J U N E 1 9 9 5
by Phoebe-Lou Adams
A Dead Man in Deptford
by Anthony Burgess.
Carroll & Graf, 272 pages, $21.00.
For his novel about Christopher Marlowe, the late Anthony
Burgess contrived a brilliantly effective prose style, a combination of Elizabethan and modern
English in which the modern never weakens the impression of a past time and the
Elizabethan never becomes distractingly archaic. The period details, including
a sickening execution and a blood-chilling interrogation, are equally well
done, while the ideas discussed, the manner of argument, the clothes, the
food--everything, in fact, down to muddy roads and filthy floors, rings true.
The characters carry similarly three-dimensional conviction--with one
surprising exception. The reader meets Marlowe the poet, catching lines from
nowhere; Marlowe the homosexual, applauding boys and tobacco; Marlowe the
skeptical inquirer, enjoying speculation with the free-thinking intellectuals
of Walter Raleigh's circle; and Marlowe the Cambridge-trained playwright,
defending the propriety of deploying arcane learning on the stage. One never
really meets Marlowe the spy and suspected coiner of false money, whose old
associates saw fit to kill him on a May evening in the port of Deptford. The
impression throughout the novel is that Marlowe never altogether understands
either the methods or the dangers of espionage. Perhaps that is precisely what
Burgess intended--a demonstration that spying is no trade for a poet.
The Case of the Frozen Addicts
by J. William Langston, M.D., and Jon Palfreman.
Pantheon, 320 pages, $25.00.
Dr. Langston, a neurologist, was at work at the Santa Clara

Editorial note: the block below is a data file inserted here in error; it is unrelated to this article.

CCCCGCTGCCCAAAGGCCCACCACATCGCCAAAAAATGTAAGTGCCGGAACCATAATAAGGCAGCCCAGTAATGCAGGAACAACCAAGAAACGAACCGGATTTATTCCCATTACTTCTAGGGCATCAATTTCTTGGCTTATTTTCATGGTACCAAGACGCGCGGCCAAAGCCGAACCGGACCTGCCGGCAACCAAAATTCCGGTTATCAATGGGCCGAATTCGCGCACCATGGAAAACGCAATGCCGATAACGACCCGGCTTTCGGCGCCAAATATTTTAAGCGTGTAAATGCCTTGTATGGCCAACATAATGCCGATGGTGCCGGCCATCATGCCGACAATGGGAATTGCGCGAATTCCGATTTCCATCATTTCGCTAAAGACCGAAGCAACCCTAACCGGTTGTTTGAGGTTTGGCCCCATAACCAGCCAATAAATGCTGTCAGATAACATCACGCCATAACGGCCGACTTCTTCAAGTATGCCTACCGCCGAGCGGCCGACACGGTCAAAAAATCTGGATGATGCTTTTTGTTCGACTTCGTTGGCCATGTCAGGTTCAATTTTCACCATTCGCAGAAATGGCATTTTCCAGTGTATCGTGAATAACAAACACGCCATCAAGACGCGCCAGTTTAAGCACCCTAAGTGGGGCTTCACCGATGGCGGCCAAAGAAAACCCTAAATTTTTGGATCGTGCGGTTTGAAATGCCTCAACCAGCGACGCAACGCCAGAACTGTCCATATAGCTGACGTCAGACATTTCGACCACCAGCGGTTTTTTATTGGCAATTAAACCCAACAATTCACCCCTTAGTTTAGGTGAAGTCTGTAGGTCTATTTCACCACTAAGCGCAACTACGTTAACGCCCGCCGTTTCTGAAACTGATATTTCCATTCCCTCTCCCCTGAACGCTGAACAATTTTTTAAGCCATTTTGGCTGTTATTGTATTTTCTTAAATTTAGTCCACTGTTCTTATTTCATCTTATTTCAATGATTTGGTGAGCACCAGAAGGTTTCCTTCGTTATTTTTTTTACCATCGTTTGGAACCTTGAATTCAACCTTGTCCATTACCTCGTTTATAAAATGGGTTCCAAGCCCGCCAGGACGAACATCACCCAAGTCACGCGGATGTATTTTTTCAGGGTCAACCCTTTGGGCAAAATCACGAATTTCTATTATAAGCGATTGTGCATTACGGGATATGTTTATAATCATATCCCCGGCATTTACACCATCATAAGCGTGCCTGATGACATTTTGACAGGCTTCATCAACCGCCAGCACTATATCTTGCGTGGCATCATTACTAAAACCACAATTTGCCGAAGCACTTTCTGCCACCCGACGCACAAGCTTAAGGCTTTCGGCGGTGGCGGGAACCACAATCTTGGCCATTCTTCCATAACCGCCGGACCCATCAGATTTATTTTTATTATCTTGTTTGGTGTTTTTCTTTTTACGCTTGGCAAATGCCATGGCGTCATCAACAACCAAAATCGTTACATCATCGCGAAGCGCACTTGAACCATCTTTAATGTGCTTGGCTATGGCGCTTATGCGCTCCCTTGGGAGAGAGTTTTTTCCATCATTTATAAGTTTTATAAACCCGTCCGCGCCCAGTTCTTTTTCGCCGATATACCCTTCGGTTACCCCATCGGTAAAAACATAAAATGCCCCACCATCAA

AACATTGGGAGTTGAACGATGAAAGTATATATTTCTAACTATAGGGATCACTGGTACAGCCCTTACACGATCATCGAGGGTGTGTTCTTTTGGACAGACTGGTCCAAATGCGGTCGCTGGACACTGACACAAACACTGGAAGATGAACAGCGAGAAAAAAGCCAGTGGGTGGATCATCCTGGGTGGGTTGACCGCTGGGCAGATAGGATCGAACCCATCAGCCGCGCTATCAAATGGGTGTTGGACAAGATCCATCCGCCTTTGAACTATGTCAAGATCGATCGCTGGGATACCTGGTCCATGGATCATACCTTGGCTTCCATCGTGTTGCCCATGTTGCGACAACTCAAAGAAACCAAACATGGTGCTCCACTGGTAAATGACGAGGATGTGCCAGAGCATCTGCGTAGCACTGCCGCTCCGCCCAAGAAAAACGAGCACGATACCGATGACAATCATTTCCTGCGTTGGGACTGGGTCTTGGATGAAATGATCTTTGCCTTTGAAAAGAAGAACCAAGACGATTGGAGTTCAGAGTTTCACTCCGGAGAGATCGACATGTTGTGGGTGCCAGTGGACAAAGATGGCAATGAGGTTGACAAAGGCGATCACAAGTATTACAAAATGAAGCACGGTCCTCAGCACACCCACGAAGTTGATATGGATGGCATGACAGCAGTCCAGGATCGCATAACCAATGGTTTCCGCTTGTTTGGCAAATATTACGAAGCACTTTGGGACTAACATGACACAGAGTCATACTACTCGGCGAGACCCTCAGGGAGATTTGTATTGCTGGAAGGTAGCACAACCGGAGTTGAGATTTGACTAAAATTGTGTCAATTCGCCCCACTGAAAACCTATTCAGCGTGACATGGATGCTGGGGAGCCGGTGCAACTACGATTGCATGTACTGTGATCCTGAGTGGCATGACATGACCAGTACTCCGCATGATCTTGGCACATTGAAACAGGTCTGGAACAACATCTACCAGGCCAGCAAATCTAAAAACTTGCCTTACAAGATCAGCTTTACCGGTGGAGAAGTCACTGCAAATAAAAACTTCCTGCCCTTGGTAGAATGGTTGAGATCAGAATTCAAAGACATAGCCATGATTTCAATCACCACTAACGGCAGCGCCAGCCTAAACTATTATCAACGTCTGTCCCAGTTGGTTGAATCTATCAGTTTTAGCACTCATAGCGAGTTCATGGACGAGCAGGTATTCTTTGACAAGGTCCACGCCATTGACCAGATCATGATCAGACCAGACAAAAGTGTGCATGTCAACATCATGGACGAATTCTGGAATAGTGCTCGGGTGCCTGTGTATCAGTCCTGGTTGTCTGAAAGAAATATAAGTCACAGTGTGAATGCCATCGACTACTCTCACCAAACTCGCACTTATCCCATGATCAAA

Valley Medical Center in 1982 when he encountered an inexplicable patient. The man was
motionless, like a victim of Parkinson's disease, but he was improbably young
for Parkinson's, and the attack had other unreasonable aspects. With some luck
and some help from the medical bush telegraph, Dr. Langston discovered five
similar cases, all people who had taken one of the "designer drugs" available
to addicts. The doctor succeeded in thawing them out, but their troubles were
not over and his had merely begun. The account of the affair and its
consequences, written in the third person for good reasons, is much more than a
medical detective story. It expands into professional rivalries and alliances,
government finance for research and government obstruction of the same, ethical
debates, overlooked data, and overpriced drugs. After word got out that a
chemical known as MPTP might be useful in research on Parkinson's, the price of
that previously trivial substance rose in two years from $11.00 for five grams
to $9,500.00. In addition to enjoying what amounts to a lively
interprofessional melodrama, the reader learns a great deal about Parkinson's
disease, the extremely delicate work required to study and treat it, and the
unexpected side issues of research --such as how to house a bonanza of monkeys.
This medical narrative is as absorbing a tale as one could ask for.
text and pictures by Bill Mauldin.
Norton, 240 pages, $19.95.
In the fiftieth-anniversary edition of this classic of the